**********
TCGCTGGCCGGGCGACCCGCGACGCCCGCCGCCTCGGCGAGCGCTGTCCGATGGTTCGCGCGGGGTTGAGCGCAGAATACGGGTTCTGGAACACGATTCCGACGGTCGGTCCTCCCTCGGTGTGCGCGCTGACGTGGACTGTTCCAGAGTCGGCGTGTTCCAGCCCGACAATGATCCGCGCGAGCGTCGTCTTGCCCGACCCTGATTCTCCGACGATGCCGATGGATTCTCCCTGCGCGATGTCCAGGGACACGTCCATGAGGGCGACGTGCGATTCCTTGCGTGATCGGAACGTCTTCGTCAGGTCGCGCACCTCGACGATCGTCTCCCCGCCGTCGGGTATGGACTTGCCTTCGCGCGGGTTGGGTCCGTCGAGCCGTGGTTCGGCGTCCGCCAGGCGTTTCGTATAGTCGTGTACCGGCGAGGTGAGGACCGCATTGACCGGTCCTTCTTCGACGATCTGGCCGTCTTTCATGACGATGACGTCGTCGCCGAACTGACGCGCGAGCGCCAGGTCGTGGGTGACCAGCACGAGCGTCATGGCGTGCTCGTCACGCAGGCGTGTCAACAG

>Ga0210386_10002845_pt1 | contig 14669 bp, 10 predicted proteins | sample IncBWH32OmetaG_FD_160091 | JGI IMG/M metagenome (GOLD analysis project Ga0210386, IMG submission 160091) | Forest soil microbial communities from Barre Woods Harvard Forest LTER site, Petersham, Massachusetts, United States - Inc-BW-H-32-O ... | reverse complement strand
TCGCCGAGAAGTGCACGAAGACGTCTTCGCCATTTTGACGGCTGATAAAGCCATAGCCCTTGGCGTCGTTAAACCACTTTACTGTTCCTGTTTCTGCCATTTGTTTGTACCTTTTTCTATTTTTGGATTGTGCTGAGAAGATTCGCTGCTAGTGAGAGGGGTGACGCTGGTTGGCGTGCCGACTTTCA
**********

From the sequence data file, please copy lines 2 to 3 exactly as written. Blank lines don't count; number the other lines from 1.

>Ga0210386_10002845_pt1 | contig 14669 bp, 10 predicted proteins | sample IncBWH32OmetaG_FD_160091 | JGI IMG/M metagenome (GOLD analysis project Ga0210386, IMG submission 160091) | Forest soil microbial communities from Barre Woods Harvard Forest LTER site, Petersham, Massachusetts, United States - Inc-BW-H-32-O ... | reverse complement strand
TCGCCGAGAAGTGCACGAAGACGTCTTCGCCATTTTGACGGCTGATAAAGCCATAGCCCTTGGCGTCGTTAAACCACTTTACTGTTCCTGTTTCTGCCATTTGTTTGTACCTTTTTCTATTTTTGGATTGTGCTGAGAAGATTCGCTGCTAGTGAGAGGGGTGACGCTGGTTGGCGTGCCGACTTTCA